The Ayala Triangle in Makati is one of my favorite spots in the city. It’s my hideaway when I want to get away from the steel and concrete of packed malls. Parks are democratic because it’s the only space where the rich and poor can sit together under the blooming foliage and feel the cool breeze. It also helps that the capital is mall-centric so it’s never crowded.
It’s only fitting that photographer Xyza Cruz Bacani would hold her Humans of Makati exhibit in the Triangle. This fascinating collection of photos of people from every spectrum of humanity reminds you that there are interesting Filipinos out there that are not necessarily celebrities. On one end you have Mariana Zobel, an associate of the Ayala Corporation, and on the other, you have Bienvenido Ortiz, a security guard in the Triangle.
I like how Humans of Makati is a celebration of diversity, and how it forces you to be more curious about the people around you. While I was looking at the exhibit, I was looking for Ortiz, hoping he was on duty so I can chat him up, a change from my usual routine when I would just notice people’s presence without actually paying any attention.
I once read an autobiography where the writer’s dad always wondered about the lives of the people around him. When they would ride the train, the dad would always come up with imaginative life stories. That guy is on his way to his girlfriend’s so he could propose. That woman is going home after a 12 hour shift at the hospital. This is a habit that I don’t have because I’m always deep inside my own thoughts, but Bacani’s exhibit made me want to look outward instead of in.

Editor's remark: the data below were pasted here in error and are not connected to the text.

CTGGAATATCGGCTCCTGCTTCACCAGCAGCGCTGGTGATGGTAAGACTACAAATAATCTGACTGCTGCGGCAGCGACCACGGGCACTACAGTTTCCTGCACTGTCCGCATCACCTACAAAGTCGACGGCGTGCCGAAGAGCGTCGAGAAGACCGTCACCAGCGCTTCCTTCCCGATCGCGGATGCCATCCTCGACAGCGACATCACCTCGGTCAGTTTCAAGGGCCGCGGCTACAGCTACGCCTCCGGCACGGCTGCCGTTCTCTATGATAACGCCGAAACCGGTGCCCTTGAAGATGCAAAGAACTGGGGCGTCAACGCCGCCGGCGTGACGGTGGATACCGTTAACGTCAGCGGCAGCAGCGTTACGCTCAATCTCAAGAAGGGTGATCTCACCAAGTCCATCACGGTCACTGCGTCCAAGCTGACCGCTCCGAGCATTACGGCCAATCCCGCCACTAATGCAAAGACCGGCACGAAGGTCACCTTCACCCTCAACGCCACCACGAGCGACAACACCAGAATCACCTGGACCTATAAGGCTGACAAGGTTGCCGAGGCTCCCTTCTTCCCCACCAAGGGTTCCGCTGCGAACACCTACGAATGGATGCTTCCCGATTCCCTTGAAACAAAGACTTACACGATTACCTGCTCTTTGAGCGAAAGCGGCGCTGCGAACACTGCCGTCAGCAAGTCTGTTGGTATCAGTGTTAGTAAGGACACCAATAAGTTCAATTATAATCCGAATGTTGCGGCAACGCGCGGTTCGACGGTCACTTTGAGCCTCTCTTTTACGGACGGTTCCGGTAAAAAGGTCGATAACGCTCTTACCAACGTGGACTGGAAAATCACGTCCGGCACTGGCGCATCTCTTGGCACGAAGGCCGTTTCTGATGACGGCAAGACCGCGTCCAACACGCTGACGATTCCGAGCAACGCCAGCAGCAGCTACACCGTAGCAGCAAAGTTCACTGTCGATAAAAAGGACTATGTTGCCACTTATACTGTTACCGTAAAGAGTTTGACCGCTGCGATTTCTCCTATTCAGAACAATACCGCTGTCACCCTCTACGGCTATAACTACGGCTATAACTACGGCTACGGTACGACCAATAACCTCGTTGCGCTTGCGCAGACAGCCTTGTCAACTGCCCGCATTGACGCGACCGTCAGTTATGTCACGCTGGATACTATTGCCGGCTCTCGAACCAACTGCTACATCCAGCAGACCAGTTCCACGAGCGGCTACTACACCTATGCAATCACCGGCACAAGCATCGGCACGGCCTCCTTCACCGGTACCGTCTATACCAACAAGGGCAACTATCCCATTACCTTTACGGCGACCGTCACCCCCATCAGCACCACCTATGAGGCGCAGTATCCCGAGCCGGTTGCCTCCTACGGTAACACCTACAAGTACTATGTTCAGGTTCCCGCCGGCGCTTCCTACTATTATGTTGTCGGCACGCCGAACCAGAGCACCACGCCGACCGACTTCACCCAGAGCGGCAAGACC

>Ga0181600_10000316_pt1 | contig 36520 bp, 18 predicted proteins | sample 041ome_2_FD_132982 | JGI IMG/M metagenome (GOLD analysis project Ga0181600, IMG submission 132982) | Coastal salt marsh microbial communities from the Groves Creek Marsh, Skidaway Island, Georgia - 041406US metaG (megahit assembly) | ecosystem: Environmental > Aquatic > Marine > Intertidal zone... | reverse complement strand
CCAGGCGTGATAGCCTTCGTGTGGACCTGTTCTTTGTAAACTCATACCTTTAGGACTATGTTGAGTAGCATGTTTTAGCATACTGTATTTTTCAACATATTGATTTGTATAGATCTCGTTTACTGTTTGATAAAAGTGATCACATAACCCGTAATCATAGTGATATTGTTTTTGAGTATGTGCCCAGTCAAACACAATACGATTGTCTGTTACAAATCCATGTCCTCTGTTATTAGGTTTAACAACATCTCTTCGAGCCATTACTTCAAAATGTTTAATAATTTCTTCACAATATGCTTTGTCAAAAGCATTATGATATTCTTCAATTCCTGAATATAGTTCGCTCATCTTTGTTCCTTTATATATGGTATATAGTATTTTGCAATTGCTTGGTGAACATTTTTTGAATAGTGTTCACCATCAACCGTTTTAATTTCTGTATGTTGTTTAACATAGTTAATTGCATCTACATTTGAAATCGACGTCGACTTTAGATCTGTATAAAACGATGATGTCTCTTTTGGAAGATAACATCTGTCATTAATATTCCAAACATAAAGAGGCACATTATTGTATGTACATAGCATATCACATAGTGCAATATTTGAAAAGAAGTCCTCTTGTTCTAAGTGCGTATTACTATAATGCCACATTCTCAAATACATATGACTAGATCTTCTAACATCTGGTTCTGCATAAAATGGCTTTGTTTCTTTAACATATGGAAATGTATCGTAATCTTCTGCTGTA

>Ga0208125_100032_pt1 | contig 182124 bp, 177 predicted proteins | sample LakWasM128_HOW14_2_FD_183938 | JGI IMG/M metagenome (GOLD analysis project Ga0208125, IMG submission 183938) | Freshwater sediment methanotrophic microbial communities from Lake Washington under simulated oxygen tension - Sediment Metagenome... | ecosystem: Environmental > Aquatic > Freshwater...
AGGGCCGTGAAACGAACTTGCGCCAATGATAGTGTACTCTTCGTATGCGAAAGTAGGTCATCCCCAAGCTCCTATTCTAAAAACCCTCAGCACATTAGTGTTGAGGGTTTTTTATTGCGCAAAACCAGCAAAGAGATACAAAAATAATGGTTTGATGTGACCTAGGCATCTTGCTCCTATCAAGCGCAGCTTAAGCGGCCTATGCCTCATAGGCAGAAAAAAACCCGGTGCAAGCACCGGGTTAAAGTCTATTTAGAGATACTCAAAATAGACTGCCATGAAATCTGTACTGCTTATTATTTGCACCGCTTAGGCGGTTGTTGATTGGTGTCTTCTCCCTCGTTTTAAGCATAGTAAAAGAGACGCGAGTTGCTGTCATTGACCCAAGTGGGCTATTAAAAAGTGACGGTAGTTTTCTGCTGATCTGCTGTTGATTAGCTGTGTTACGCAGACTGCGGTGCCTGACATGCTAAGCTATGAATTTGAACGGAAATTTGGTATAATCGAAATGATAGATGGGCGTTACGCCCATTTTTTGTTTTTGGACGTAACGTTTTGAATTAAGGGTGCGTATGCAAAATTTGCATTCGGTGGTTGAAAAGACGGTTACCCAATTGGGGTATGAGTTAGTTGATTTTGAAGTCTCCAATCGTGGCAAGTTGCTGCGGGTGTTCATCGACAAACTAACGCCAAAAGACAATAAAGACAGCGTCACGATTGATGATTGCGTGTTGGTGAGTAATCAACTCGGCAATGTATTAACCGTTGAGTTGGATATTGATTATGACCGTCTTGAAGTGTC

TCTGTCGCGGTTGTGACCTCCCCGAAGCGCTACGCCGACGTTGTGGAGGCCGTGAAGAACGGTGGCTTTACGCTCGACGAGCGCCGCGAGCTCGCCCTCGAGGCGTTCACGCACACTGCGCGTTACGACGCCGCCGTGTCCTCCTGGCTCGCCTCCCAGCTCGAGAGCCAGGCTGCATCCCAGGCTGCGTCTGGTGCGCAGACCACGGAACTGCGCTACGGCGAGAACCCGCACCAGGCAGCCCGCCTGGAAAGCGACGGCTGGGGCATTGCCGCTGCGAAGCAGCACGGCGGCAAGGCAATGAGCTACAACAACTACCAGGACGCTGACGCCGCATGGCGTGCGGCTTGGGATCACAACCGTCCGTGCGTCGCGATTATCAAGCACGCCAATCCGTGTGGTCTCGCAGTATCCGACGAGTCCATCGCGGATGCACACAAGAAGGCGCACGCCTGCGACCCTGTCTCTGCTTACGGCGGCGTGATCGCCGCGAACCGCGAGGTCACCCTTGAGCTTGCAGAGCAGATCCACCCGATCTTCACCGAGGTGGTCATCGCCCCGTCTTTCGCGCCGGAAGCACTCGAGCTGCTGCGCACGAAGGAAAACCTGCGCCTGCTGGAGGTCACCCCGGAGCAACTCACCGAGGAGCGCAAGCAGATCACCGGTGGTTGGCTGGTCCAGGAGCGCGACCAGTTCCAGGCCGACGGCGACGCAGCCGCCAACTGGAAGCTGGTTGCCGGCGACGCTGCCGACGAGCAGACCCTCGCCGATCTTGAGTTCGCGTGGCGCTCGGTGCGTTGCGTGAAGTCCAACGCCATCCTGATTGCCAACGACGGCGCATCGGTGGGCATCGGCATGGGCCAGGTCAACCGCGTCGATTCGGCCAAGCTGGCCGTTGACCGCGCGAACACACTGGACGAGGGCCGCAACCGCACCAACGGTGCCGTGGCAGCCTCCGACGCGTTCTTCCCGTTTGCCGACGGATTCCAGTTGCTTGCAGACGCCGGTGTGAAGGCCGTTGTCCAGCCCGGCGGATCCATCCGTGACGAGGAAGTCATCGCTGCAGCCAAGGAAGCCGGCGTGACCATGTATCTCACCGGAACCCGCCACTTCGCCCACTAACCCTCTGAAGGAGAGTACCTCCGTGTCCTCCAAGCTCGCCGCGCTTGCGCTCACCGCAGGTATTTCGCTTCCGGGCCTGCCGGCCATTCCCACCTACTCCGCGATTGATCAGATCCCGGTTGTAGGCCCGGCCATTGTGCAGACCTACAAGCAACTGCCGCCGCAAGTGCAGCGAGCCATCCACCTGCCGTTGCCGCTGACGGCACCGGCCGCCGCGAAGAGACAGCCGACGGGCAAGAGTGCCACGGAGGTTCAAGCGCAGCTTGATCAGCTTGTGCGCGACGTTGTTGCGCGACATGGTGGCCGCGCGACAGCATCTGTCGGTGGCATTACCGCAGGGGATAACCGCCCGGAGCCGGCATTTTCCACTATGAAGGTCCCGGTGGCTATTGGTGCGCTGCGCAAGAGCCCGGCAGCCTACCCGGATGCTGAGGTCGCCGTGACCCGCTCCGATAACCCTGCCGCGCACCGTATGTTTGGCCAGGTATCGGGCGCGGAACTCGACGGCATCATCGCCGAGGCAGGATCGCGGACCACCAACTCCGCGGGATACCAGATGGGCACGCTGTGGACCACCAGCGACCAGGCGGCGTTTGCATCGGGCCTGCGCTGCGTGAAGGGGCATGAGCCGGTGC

I first heard of Bacani when a friend shared a feature on her for The New York Times. She has an incredible story: she was a domestic helper in Hong Kong who moonlights as a street photographer. Her ability to capture raw emotion, lines, and symmetry have been lauded by the Times and Vogue Italia. Voyeur.ph was still up at the time and my friend Stefan and I contacted her for an interview. At the risk of sounding like I’m tooting my own horn, Stefan and I interviewed her before she became a celebrity. When I met her during a talk Sen. Sonny Angara sponsored at the Senate, she signed a postcard for me and promised she would give me a print. The print didn’t come but I was inspired to pay more attention to the people around me. There are interesting stories out there. You just have to look.
Humans of Makati will run until February 12, 2016 at the Ayala Triangle Gardens.